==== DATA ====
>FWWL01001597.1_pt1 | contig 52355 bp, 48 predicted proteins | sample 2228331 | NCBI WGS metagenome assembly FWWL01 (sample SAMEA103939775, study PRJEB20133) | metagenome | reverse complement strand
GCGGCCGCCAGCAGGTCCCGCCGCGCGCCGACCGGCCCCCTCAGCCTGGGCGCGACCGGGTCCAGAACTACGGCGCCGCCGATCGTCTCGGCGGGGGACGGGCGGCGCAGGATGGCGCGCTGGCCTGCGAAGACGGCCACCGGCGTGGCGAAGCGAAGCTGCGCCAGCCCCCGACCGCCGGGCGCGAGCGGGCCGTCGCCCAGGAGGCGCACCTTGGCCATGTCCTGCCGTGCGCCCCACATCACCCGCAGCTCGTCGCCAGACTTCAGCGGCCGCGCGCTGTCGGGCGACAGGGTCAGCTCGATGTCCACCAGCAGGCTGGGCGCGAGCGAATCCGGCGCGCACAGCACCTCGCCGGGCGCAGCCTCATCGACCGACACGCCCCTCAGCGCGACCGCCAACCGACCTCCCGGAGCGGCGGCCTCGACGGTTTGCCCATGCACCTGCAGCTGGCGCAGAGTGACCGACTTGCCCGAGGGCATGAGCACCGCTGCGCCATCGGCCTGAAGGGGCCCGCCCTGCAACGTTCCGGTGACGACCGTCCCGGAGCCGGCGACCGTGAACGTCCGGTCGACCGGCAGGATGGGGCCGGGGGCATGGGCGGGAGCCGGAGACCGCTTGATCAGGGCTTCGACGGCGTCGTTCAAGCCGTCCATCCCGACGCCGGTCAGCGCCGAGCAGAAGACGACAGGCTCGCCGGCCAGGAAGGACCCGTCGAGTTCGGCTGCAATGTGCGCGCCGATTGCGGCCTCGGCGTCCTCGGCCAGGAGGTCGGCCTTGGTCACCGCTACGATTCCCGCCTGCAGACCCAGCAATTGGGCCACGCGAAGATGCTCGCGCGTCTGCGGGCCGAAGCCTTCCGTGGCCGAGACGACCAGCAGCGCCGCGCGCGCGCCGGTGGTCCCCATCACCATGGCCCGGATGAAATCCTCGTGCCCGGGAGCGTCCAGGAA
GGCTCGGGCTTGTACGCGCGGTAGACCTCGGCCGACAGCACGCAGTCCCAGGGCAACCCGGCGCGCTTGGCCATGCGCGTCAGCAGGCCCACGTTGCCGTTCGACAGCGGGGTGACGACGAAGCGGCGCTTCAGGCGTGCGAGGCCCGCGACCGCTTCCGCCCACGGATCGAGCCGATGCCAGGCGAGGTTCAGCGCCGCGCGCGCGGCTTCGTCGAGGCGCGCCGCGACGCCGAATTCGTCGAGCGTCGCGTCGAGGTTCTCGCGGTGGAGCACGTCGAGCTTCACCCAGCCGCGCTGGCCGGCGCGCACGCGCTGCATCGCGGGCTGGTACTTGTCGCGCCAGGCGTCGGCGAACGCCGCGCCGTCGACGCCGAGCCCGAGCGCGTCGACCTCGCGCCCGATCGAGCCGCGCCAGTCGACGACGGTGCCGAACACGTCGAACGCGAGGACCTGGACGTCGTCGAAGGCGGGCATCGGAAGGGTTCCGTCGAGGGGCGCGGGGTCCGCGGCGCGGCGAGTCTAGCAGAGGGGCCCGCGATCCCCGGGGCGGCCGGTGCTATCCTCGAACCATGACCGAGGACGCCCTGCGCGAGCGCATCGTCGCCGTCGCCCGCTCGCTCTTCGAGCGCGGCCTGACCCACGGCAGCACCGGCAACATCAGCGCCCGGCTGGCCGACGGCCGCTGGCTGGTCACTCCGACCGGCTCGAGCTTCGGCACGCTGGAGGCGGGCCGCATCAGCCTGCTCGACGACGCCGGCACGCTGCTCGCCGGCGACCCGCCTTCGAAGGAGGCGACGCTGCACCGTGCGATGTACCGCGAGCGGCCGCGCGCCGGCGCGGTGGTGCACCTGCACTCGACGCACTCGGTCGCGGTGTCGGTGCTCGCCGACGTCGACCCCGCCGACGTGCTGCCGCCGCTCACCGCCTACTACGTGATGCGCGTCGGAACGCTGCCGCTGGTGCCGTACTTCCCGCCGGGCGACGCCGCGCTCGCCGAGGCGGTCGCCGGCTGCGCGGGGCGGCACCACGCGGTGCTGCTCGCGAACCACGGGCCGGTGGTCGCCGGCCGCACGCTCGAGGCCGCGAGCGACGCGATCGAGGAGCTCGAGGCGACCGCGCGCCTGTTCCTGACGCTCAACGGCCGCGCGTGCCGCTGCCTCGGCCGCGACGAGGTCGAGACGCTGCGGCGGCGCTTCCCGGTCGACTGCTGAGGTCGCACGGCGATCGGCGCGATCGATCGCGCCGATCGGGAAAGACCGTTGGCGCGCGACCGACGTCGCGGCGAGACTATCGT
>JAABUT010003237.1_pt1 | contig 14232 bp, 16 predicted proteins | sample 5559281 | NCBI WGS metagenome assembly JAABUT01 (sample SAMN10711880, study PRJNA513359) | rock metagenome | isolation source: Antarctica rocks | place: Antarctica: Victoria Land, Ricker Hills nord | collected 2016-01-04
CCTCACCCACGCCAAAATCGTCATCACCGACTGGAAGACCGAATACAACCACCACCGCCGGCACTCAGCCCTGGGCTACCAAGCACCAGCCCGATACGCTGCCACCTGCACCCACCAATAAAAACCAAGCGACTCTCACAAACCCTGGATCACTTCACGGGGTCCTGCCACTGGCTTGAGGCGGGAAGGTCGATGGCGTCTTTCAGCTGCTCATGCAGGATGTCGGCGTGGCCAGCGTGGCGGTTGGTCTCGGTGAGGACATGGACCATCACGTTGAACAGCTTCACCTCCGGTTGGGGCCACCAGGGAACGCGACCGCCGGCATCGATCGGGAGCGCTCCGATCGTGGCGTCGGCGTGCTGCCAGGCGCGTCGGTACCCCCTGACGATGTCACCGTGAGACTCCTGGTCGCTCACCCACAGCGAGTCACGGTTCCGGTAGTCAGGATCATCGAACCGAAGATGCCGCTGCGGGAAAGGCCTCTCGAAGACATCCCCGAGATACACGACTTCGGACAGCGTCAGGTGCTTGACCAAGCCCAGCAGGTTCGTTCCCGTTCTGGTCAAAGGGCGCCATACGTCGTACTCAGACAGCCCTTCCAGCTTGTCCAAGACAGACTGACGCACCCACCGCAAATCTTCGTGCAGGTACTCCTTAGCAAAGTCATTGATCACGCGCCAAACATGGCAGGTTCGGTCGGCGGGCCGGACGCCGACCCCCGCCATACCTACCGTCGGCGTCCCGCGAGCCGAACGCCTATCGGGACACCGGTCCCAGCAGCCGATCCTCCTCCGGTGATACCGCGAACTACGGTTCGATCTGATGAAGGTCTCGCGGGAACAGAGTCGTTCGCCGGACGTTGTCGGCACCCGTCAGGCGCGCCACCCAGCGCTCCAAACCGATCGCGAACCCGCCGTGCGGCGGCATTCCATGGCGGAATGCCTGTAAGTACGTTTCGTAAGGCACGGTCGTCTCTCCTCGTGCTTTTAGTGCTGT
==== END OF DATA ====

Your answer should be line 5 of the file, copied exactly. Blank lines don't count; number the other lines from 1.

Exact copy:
CCTCACCCACGCCAAAATCGTCATCACCGACTGGAAGACCGAATACAACCACCACCGCCGGCACTCAGCCCTGGGCTACCAAGCACCAGCCCGATACGCTGCCACCTGCACCCACCAATAAAAACCAAGCGACTCTCACAAACCCTGGATCACTTCACGGGGTCCTGCCACTGGCTTGAGGCGGGAAGGTCGATGGCGTCTTTCAGCTGCTCATGCAGGATGTCGGCGTGGCCAGCGTGGCGGTTGGTCTCGGTGAGGACATGGACCATCACGTTGAACAGCTTCACCTCCGGTTGGGGCCACCAGGGAACGCGACCGCCGGCATCGATCGGGAGCGCTCCGATCGTGGCGTCGGCGTGCTGCCAGGCGCGTCGGTACCCCCTGACGATGTCACCGTGAGACTCCTGGTCGCTCACCCACAGCGAGTCACGGTTCCGGTAGTCAGGATCATCGAACCGAAGATGCCGCTGCGGGAAAGGCCTCTCGAAGACATCCCCGAGATACACGACTTCGGACAGCGTCAGGTGCTTGACCAAGCCCAGCAGGTTCGTTCCCGTTCTGGTCAAAGGGCGCCATACGTCGTACTCAGACAGCCCTTCCAGCTTGTCCAAGACAGACTGACGCACCCACCGCAAATCTTCGTGCAGGTACTCCTTAGCAAAGTCATTGATCACGCGCCAAACATGGCAGGTTCGGTCGGCGGGCCGGACGCCGACCCCCGCCATACCTACCGTCGGCGTCCCGCGAGCCGAACGCCTATCGGGACACCGGTCCCAGCAGCCGATCCTCCTCCGGTGATACCGCGAACTACGGTTCGATCTGATGAAGGTCTCGCGGGAACAGAGTCGTTCGCCGGACGTTGTCGGCACCCGTCAGGCGCGCCACCCAGCGCTCCAAACCGATCGCGAACCCGCCGTGCGGCGGCATTCCATGGCGGAATGCCTGTAAGTACGTTTCGTAAGGCACGGTCGTCTCTCCTCGTGCTTTTAGTGCTGT